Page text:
‘The US ‘State Sponsor of Terrorism’ list’
India & world
2nd Nov, 2020
In recent weeks, Sudan became the third Arab nation to normalise relations with Israel, days after the US removed it from its State Sponsor of Terrorism list, of which the North African country was a part for over 27 years.
What is the US State Sponsor of Terrorism list?
- The US Secretary of State has been given powers to designate countries that “have repeatedly provided support for acts of international terrorism” as “State Sponsors of Terrorism”.
- The US can place four categories of sanctions on countries part of the list–
- restrictions on U.S. foreign assistance
- a ban on defence exports and sales
- certain controls over exports of dual use items
- miscellaneous financial and other restrictions
- Sanctions can also be placed on countries and persons that engage in certain trade with designated countries.
Who are in the list?
- After Sudan’s delisting, three countries remain with the designation:
- Syria (listed in 1979)
- Iran (1984)
- North Korea (2017)
- Apart from Sudan, other countries which were once part of the list and later removed include Iraq (first removed in 1982, relisted in 1990, and again removed in 2004), South Yemen (1990, when it merged with North Yemen), Libya (2006) and Cuba (2015).
- The US added Sudan to the terrorism list in 1993, after it was accused of harbouring groups such as Hezbollah and Palestinian militant outfits which Washington deems as terrorists.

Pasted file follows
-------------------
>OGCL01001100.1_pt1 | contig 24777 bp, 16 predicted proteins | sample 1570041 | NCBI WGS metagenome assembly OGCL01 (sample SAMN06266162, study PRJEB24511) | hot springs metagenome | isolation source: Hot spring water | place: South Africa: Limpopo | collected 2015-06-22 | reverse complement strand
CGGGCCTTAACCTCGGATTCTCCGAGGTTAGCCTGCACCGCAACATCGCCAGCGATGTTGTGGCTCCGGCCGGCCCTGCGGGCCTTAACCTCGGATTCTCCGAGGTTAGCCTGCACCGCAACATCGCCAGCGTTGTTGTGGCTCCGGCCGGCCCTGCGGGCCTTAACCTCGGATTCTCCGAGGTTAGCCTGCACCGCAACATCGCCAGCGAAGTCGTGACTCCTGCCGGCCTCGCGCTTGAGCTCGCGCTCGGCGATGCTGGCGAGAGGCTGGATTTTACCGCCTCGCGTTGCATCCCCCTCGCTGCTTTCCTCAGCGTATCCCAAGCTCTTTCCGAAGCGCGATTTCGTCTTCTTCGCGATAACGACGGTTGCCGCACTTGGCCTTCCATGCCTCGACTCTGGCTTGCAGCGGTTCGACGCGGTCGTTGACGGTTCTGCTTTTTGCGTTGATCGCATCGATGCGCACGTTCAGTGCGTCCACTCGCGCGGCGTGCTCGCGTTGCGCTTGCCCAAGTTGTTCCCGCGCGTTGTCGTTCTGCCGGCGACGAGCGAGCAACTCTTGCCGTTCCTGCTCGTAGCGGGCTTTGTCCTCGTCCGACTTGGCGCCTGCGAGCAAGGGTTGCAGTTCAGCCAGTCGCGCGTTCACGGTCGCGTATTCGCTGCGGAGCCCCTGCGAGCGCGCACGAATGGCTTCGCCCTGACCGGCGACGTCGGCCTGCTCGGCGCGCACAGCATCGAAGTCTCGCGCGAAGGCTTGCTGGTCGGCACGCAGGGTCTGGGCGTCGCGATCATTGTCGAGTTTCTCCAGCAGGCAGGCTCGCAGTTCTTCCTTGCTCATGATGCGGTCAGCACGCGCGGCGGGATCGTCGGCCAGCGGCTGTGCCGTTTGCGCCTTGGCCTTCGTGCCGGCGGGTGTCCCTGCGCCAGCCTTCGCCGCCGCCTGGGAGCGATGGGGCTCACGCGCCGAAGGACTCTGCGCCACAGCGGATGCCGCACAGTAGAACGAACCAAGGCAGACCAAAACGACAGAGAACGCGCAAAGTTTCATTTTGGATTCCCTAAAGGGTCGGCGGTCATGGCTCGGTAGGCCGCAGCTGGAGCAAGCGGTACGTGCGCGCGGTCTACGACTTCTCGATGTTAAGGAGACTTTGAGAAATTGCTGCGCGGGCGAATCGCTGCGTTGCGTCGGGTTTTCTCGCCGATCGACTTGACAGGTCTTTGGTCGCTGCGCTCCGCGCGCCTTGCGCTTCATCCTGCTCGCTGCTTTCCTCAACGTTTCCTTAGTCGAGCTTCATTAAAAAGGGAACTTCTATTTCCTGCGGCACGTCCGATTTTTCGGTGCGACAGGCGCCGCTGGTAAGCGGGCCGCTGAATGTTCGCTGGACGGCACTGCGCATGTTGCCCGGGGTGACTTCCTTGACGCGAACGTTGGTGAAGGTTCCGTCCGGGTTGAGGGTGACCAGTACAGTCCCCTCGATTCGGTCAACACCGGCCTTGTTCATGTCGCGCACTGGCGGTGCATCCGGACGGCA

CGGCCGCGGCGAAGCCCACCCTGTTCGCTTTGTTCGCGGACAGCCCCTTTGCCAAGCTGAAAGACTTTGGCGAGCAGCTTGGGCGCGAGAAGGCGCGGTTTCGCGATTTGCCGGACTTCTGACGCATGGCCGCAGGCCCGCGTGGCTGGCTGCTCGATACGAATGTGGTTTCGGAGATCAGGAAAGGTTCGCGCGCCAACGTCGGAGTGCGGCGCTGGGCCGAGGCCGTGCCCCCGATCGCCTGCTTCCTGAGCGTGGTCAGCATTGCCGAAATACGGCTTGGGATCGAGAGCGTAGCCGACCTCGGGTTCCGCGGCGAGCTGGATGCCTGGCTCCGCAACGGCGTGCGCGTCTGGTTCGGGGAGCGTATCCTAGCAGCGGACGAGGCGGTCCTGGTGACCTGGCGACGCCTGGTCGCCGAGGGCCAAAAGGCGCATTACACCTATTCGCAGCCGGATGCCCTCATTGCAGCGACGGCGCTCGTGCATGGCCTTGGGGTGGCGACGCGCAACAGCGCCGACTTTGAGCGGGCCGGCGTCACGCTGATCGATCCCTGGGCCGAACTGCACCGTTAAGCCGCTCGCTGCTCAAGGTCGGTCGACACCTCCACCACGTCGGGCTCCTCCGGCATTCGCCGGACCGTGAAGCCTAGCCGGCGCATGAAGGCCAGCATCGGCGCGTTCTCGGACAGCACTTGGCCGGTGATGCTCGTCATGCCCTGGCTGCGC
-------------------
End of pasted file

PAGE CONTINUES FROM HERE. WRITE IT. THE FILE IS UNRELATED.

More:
- At the time, Sudan was ruled by dictator Omar al-Bashir, who had come to power in 1989 after toppling a democratically elected government.
- Bashir, who enforced hardline Islamist policies over Sudan for three decades until his ouster last year, was also blamed for the 1998 bombings of US embassies in East Africa, and the 2000 bombing of the US warship Cole in Yemen.
- After its designation in the US terrorism list, Sudan was cut off from the global economy, and was starved of foreign investment.
- The country’s economy suffered another blow in 2011, when Christians and Animists in southern parts of the country, already up in arms against Khartoum for decades, seceded to form the new country of South Sudan, taking away more than three-quarters of Sudan’s oil reserves.
- The country’s financial woes led to high inflation and price rises in essential commodities, leading to protests that led to Bashir being ousted from power in 2019.
How the current removal will benefit Sudan?
- Sudan would rejoin the global economy– and be able to access foreign investments and debt relief from international financial institutions (IFIs).
- However, experts say that because the delisting has been linked to Sudan recognising Israel, its unelected government could face a domestic backlash, as many are blaming the US of arm-twisting Sudan into compliance.